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Understanding Comics: The Invisible Art Paperback – 10 May 2001


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Understanding Comics: The Invisible Art + Making Comics: Storytelling Secrets of Comics, Manga and Graphic Novels + Comics and Sequential Art: Principles and Practices from the Legendary Cartoonist (Will Eisner Instructional Books)
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Product details

  • Paperback: 224 pages
  • Publisher: William Morrow Paperbacks; 1st HarperPerennial Ed edition (10 May 2001)
  • Language: English
  • ISBN-10: 006097625X
  • ISBN-13: 978-0060976255
  • Product Dimensions: 17.1 x 1.5 x 26 cm
  • Average Customer Review: 4.9 out of 5 stars  See all reviews (59 customer reviews)
  • Amazon Bestsellers Rank: 6,607 in Books (See Top 100 in Books)

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Product Description

Amazon Review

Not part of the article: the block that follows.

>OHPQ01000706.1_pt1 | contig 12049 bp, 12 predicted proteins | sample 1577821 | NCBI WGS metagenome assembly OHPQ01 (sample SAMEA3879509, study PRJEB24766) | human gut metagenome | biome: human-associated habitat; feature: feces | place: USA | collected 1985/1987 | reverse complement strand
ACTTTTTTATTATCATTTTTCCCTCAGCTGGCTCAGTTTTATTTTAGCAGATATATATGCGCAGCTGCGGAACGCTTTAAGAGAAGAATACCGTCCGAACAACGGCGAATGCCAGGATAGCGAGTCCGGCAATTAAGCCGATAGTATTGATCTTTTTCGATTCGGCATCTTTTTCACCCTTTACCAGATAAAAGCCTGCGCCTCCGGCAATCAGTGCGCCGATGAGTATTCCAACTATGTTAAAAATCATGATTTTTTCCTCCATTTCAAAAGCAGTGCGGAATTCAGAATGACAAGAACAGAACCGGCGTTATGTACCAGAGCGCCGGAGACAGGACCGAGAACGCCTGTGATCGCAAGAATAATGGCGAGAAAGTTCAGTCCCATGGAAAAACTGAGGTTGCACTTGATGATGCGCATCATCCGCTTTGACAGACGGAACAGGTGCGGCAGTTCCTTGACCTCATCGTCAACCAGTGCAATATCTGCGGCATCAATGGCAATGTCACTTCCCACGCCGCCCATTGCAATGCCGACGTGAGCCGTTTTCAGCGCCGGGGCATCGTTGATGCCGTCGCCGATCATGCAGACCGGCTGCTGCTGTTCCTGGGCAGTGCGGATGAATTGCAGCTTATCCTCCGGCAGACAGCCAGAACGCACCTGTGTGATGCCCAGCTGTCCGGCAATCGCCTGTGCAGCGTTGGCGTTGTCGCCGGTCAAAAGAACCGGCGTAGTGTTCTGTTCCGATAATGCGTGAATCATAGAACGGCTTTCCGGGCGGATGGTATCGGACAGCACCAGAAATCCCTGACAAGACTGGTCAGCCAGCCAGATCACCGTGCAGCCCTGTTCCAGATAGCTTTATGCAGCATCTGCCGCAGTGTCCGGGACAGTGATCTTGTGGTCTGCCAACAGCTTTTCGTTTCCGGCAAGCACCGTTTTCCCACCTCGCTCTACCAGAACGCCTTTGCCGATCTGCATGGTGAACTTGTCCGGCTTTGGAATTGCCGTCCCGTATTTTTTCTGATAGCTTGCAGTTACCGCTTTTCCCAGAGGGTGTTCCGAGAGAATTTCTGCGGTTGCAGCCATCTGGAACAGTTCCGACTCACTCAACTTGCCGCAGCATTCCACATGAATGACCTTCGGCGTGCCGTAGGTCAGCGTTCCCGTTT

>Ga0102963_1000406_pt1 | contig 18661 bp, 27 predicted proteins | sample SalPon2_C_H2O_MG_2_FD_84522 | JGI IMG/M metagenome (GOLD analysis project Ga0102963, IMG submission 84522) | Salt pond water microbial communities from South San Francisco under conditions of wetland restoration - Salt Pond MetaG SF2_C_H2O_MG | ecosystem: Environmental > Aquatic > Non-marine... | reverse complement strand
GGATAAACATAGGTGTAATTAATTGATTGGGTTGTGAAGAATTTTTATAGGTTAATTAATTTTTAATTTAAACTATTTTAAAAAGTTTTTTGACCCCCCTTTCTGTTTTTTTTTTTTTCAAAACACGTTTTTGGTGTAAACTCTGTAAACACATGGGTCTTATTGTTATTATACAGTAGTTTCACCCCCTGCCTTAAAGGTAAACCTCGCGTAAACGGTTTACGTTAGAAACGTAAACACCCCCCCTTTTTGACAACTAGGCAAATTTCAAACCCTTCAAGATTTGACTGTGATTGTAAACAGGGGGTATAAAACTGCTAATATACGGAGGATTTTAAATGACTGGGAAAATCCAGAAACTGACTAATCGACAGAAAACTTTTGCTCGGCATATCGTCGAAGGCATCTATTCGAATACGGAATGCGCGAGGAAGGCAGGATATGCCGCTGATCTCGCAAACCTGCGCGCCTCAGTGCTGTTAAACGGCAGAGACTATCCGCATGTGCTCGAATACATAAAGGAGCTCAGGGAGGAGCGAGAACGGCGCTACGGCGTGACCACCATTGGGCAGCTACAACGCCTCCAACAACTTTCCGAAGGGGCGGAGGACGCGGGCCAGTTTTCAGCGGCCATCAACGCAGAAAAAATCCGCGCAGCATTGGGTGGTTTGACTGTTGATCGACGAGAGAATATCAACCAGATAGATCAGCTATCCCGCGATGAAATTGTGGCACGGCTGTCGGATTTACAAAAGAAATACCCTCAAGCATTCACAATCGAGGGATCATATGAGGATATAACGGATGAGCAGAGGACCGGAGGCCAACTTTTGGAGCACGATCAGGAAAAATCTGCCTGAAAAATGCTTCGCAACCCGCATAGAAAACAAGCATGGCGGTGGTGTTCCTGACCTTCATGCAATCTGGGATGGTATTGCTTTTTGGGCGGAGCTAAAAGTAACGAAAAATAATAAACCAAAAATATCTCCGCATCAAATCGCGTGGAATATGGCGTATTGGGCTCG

As all good card-carrying comic-book fans know, their sheer passion will never overcome narrow-minded critics and their baying cries of derision. There is far more to this perpetually underrated medium than a mix of art and prose. With this indispensable, spellbinding tome, writer/artist Scott McCloud rises to the challenge of dissecting what remains the most enigmatic of art forms. After all, says McCloud, "No other art form gives so much to its audience while asking so much from them as well". Over the course of 215 impeccably formed pages, McCloud joyously exposes and deconstructs a hidden world of icons in a most literate and valid manner. His charming guidance finds a place where Time and Space is effortlessly malleable and the reader is both a willing accomplice and necessary vessel for comics' singular magic. Cunningly presented in comic form, McCloud (or his comic equivalent) conducts a journey that spans thousands of years, taking in art from Prehistoric Man to the Egyptians to Van Gogh to Jack Kirby. Never has psychological and cultural analysis been so understandably clear, beautifully aided by clever visuals and his truly infectious love for the medium. By the end of this funny, charming, rare and exciting book, you'll not doubt the notion that a comic book "...is a vacuum into which our identity and awareness are pulled ... an empty shell that we inhabit which enables us to travel to another realm". A fine exchange for a little faith and a world of imagination. --Danny Graydon